• About Quota

    Bookmark and Share

    My daily writing--emails, journal entries, marginalia, more emails, blog posts, and tweets--shapes me as a writer, helping and hindering the big stuff I'm trying to accomplish. Every word counts.

    My name is James Black. I'm on Facebook and Twitter. Friend and/or follow me if you like.

  • Recent Tweets

    Error: Twitter did not respond. Please wait a few minutes and refresh this page.

  • Categories

  • Add to Technorati Favorites
  • Recent Comments

    Elisse on The First Year of Grief Is as…
    The First Year of Gr… on Postmortem
    The First Year of Gr… on A Eulogy for My Father
    The First Year of Gr… on Keep on Truckin’
  • wordpress stats plugin

Our Massacres

Devil Inside

Once upon a time, a male perpetrator wearing combat gear and armed with x semiautomatic pistols and x assault rifles entered a xxxxxxxx and shot xx people, xx of them children, before turning one of the guns on himself. Xx people died at the scene and xx at a local hospital.

No motive is known, which hasn’t stopped myriad pundits and mothers of disturbed youth and other self-proclaimed experts from cherry-picking as-yet-unconfirmed details to fill the vacuum created by a lack of information that commonly follows in the wake of massacres. Joining the speculation bandwagon, I’m guessing that most people are motivated by a fear of the unknown that makes them desperate to organize the chaos of what has happened. This attempt at sense-making happens every time a killer bloodies a public space.

Dave Cullen, who published a ten-year investigation on the Columbine massacre, wrote after the Aurora, Colorado, shooting last July, “Do not look for a unified theory of mass murder, a single coherent drive. It doesn’t exist. Examining all the mass murderers together yields a hopeless mass of contradictions.” He does identify a few common traits and three categories of mass murderers, but he emphasizes that these traits have not helped to predict future incidents.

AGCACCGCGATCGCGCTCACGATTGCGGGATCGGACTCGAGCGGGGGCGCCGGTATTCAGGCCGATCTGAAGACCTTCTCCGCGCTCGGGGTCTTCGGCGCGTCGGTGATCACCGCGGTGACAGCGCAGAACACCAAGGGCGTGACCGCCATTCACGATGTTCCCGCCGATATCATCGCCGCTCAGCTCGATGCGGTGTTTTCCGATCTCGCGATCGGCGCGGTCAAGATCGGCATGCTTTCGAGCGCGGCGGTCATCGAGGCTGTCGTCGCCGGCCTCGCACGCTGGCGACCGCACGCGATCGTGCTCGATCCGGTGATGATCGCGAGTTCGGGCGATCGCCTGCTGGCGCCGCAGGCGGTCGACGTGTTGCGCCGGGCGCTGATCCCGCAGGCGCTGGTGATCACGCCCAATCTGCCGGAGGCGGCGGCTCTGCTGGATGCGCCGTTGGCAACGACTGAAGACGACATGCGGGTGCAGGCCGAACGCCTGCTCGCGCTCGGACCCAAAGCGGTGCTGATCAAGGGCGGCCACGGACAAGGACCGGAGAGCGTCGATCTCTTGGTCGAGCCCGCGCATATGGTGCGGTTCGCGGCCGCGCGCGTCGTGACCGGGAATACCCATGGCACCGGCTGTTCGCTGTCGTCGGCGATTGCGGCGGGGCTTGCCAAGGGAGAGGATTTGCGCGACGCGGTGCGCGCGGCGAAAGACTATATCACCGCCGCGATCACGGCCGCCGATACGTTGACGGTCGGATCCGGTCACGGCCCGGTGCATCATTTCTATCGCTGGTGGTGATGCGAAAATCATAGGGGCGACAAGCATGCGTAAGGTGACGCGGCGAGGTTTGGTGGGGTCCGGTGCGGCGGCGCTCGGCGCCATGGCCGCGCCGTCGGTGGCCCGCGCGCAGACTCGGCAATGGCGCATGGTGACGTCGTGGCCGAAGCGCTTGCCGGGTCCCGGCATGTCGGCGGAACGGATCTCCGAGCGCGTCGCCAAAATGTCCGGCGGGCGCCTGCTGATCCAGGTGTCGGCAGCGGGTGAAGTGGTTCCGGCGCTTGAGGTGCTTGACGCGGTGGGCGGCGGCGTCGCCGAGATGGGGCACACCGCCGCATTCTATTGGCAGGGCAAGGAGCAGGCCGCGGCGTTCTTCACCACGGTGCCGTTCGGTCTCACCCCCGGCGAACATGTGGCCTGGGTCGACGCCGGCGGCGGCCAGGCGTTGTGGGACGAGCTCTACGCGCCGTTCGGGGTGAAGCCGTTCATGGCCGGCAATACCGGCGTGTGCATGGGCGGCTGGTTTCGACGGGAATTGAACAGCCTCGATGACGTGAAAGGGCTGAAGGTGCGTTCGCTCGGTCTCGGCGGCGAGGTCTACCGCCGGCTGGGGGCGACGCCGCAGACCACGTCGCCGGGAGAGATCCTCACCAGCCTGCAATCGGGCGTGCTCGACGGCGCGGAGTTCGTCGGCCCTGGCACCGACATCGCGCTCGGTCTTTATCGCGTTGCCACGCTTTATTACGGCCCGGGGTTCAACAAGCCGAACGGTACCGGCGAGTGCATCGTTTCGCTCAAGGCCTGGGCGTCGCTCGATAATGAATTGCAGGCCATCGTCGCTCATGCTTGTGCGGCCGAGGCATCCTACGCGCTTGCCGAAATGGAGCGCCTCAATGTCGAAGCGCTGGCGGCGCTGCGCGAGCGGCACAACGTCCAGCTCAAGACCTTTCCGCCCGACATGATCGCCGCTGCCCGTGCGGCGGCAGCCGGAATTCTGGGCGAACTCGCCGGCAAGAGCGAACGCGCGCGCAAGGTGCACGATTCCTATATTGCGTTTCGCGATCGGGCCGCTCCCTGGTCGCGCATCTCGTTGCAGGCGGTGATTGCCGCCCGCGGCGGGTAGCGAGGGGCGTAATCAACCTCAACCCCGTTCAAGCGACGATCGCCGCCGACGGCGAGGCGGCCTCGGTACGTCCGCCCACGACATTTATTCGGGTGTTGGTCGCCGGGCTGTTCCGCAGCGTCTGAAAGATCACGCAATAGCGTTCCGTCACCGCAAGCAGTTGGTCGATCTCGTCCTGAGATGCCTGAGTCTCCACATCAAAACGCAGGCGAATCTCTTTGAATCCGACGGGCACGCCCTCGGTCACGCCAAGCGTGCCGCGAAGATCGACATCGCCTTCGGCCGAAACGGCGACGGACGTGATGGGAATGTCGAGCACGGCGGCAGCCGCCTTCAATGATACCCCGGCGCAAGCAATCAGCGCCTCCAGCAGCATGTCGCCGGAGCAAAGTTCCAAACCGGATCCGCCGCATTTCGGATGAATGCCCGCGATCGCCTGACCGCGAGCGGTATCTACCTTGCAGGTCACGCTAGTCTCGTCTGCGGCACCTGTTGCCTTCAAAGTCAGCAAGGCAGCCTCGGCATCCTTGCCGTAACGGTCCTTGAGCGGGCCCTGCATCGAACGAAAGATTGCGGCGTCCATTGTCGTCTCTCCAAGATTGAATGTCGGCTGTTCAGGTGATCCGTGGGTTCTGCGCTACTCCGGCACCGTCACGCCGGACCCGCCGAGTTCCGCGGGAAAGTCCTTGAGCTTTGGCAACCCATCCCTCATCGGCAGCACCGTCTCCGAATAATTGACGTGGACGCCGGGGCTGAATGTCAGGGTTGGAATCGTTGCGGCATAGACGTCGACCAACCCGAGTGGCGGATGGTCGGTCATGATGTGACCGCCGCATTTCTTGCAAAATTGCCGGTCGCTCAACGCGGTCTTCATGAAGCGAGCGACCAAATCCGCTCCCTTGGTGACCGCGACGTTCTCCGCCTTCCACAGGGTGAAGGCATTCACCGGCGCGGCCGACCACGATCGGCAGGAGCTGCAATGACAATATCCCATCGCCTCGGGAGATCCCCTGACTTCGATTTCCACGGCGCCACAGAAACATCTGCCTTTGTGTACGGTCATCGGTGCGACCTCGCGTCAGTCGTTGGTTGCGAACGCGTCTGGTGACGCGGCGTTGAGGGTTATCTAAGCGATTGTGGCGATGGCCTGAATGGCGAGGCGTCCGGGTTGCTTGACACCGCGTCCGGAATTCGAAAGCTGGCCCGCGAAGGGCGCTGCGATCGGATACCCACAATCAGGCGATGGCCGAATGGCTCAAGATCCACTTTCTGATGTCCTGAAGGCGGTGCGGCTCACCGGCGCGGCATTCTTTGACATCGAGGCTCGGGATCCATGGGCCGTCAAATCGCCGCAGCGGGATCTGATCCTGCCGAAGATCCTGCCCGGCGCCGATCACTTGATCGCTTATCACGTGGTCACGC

Most troubling, in my opinion, is the tendency to enshrine victims and perpetrators in a binary set of good and evil. The perpetrator is labeled a “monster,” while the victims are “saints” or “heroes.” And both epithets are true, but such language is incredibly powerful in that it shuts down discussion about the complexities of the individuals involved.

There’s a well-intentioned desire to honor the fallen and a fear of sympathizing in any way with the perpetrator. Such responses are designed to prevent us from imagining ourselves as victims or realizing we may know a potential perpetrator and, thus, bear some responsibility to help prevent future massacres. The last thing we want to do is relate to these characters, which is what they are to us. Psychic distance serves as a valve that helps us feel connected to some degree while managing the flow of the horrible truth.

Which makes it possible to push the horror away. For most, violence remains intermittent and, hey, the homicide rate has actually been going down. Between spirited if short-lived public outcries to each massacre of mostly middle-class white people, gun violence typically occurs to people of color and/or the poor. Thinking about any of that would be too painful. Speaking up about gun control might be politicizing the situation.

Furthermore, without crime, what would we have for entertainment in our culture? Not that the crime fictions we enjoy are based on fact. I mean, they are, but fictional fact. Those aren’t real characters in the morgue. They just die for the sake of the story. Their grisly ends are just imagined. We’re not a violent culture. We’re simply entertained by fictional violence. And we get off on the catharsis. And we get off on getting off.

We’re just filling the vacuum of the unknown. We can close the book whenever the terror becomes too much for us. Or at least some of us can.

Left to Our Own Devices

Mom came for our wedding in early October and expected to stay a month. Then she stayed for Thanksgiving, winter holidays, the new year, her birthday, and before we knew it, winter turned to spring. It’s an 1100-mile trip (she drove). Might as well make it worth everyone’s while, right?